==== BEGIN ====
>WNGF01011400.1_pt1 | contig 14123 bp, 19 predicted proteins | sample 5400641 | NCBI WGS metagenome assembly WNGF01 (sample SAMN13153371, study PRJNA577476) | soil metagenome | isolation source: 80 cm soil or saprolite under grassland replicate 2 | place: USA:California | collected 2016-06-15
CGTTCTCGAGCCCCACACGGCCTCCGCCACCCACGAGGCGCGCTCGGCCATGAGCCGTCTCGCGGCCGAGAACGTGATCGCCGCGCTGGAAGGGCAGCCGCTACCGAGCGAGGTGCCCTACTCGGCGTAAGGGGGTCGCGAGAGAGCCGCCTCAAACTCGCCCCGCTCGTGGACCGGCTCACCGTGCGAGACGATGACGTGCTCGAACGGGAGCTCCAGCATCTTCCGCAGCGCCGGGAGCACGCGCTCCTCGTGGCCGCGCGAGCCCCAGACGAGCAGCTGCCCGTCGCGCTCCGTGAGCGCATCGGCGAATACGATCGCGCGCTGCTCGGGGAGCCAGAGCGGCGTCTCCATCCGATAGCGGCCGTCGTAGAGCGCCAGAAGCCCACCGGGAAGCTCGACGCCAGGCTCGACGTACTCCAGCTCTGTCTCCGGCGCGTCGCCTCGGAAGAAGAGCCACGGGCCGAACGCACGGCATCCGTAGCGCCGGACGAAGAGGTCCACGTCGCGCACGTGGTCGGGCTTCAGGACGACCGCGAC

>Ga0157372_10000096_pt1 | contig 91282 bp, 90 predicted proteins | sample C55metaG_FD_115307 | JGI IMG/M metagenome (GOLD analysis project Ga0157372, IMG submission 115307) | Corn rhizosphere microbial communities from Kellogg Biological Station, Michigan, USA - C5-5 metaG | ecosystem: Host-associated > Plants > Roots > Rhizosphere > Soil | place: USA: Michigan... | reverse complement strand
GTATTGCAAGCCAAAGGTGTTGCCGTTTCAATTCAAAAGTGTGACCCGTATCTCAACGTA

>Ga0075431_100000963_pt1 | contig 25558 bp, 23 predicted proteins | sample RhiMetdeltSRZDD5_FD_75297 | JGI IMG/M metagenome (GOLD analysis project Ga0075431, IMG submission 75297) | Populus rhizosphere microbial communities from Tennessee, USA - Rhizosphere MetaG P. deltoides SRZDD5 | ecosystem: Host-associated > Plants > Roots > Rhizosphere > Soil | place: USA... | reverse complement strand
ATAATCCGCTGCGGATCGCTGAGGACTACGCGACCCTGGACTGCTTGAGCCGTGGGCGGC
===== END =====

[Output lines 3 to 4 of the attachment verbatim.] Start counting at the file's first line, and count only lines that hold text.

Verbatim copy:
>Ga0157372_10000096_pt1 | contig 91282 bp, 90 predicted proteins | sample C55metaG_FD_115307 | JGI IMG/M metagenome (GOLD analysis project Ga0157372, IMG submission 115307) | Corn rhizosphere microbial communities from Kellogg Biological Station, Michigan, USA - C5-5 metaG | ecosystem: Host-associated > Plants > Roots > Rhizosphere > Soil | place: USA: Michigan... | reverse complement strand
GTATTGCAAGCCAAAGGTGTTGCCGTTTCAATTCAAAAGTGTGACCCGTATCTCAACGTA